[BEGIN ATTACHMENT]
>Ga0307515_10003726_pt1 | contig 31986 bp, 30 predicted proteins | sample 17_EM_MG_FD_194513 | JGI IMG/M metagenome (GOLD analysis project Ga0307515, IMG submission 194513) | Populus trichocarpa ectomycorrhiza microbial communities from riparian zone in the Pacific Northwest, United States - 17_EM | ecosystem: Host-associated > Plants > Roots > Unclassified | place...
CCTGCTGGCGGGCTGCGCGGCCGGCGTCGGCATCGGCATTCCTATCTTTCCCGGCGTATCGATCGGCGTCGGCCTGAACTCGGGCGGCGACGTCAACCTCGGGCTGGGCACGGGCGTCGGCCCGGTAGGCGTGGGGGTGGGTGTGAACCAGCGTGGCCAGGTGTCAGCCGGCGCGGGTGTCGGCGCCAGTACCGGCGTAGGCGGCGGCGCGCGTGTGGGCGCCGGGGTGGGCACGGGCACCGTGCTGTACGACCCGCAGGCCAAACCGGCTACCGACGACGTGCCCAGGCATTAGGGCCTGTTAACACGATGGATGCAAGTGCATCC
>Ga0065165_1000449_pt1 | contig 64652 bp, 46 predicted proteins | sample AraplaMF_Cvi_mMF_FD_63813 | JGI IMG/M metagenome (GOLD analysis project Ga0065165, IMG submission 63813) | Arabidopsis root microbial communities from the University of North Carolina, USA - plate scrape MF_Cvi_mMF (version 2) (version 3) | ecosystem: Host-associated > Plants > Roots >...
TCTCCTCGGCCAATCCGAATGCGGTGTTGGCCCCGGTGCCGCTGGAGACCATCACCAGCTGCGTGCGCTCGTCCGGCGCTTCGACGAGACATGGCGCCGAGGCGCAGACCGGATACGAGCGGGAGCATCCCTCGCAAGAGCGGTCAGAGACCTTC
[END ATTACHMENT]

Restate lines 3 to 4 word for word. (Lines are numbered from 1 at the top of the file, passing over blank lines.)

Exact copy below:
>Ga0065165_1000449_pt1 | contig 64652 bp, 46 predicted proteins | sample AraplaMF_Cvi_mMF_FD_63813 | JGI IMG/M metagenome (GOLD analysis project Ga0065165, IMG submission 63813) | Arabidopsis root microbial communities from the University of North Carolina, USA - plate scrape MF_Cvi_mMF (version 2) (version 3) | ecosystem: Host-associated > Plants > Roots >...
TCTCCTCGGCCAATCCGAATGCGGTGTTGGCCCCGGTGCCGCTGGAGACCATCACCAGCTGCGTGCGCTCGTCCGGCGCTTCGACGAGACATGGCGCCGAGGCGCAGACCGGATACGAGCGGGAGCATCCCTCGCAAGAGCGGTCAGAGACCTTC